X. as immaterial substances, then it is most reasonable to believe that such substances as are indued with consciousness and thought [properties the farthest distant from the known properties of matter, and the most unlike them that can possibly be imagined,] are those immaterial substances; this also will, I think, be granted by all men. The only point, therefore, that remains to be proved, is, that immaterial substances are not impossible, or, that a substance immaterial is not a contradictory notion. Now, whoever asserts that it is contradictory, must affirm, that whatever is not matter is nothing, and that to say any thing exists which is not matter, is saying that there exists something which is nothing; which, in other words, is plainly this: That whatever we have not an idea of, is nothing, and impossible to be; for there is no other way to reduce immaterial substance to a contradiction, but by supposing immaterial to signify the same as having no existence; and there is no possible way to prove that, but by saying we have no idea of it; and, therefore, it neither has nor can have any existence. By which same argument, material substance will in like manner be a contradiction ; for of that also, (viz. of the substance to which solidity belongs,) we have no idea. But supposing it were true (as it is indeed most false,) that we had a clearer idea of the substance of matter, than we have of immaterial substance, still by the same argument, wherewith an atheist will prove immaterial substance to be impossible, a man born blind may demonstrate irrefragably that light or colour is an impossible and contradictory notion, because it is not a sound or a smell ; for the power of seeing light or colour is, to a man born blind, altogether as incomprehensible and absolutely beyond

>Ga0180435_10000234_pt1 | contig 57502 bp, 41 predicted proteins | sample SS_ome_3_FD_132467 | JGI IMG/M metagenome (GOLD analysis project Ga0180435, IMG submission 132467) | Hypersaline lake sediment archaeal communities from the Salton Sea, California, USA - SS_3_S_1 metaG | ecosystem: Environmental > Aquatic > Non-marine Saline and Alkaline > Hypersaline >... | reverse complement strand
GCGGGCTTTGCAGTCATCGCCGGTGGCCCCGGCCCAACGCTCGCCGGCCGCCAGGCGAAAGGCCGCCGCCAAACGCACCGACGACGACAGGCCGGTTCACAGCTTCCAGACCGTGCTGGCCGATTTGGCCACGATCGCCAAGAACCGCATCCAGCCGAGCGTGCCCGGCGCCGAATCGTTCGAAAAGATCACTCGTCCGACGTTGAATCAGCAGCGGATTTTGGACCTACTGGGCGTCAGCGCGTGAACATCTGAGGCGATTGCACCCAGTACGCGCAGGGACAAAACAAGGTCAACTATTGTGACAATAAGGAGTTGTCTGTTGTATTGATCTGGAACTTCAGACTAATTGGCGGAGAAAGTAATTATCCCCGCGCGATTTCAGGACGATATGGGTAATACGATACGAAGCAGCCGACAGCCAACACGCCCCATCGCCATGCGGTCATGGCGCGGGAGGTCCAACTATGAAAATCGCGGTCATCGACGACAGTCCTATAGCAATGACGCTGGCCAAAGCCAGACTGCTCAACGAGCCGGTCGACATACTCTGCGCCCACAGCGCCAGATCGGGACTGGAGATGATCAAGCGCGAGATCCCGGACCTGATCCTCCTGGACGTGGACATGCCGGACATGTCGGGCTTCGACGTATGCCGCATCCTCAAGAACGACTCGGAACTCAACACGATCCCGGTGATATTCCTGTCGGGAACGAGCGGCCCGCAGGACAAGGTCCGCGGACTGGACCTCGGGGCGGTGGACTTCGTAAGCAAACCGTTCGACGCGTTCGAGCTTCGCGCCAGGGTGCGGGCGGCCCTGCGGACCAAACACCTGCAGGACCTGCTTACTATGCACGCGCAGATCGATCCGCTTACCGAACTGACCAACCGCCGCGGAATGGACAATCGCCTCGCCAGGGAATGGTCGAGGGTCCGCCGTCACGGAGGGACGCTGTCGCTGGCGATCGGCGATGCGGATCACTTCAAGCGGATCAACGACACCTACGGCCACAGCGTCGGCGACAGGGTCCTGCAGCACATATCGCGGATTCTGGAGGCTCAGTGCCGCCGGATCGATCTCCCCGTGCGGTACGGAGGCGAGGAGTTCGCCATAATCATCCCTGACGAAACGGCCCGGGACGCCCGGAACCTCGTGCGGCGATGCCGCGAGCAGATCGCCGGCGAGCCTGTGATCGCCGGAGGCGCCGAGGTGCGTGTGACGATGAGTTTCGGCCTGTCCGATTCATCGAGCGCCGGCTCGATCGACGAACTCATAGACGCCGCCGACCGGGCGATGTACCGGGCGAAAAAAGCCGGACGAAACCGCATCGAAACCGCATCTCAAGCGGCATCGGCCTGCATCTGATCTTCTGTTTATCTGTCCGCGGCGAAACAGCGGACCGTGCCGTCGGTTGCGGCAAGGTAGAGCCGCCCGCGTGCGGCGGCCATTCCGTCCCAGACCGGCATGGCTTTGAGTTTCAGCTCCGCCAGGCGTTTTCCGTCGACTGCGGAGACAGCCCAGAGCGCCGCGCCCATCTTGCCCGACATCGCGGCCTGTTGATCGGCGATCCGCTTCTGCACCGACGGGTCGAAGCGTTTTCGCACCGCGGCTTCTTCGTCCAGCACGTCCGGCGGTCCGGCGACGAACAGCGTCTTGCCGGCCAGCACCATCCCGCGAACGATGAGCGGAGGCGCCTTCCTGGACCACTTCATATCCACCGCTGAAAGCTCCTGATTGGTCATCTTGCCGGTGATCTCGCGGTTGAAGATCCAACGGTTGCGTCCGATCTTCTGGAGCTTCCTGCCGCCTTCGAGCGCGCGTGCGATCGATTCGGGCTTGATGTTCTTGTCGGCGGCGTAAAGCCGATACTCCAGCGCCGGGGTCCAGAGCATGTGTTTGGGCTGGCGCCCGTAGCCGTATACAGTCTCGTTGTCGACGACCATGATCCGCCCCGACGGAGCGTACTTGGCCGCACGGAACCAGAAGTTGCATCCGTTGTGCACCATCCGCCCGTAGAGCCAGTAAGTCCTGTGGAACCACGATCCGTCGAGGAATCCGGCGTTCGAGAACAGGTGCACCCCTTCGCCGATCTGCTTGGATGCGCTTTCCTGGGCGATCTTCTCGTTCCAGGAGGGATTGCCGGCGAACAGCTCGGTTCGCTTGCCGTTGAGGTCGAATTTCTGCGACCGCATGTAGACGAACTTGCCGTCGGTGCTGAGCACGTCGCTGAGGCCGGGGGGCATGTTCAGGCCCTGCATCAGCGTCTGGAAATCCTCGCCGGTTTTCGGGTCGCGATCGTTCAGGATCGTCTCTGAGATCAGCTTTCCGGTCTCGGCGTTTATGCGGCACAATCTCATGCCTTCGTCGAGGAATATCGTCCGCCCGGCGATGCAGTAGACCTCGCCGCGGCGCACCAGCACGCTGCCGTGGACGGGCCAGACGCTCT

the reach of all his ideas, as either the operations and perceptions, or even the simple essence of a pure immaterial substance of spirit, can be to any of us. If, therefore,
PROP. the blind man's want of ideas be not a sufficient X.
proof of the impossibility of light or colour, how comes our bare want of ideas to be a demonstration of the impossibility of the being of immaterial substances ? A blind man, they will say, has testimony of the existence of light : Very true; so also have we of the existence of immaterial substances. But there is this further advantage on our side in the comparison, that a blind man, excepting the testimony of others, finds not, by any reasoning within himself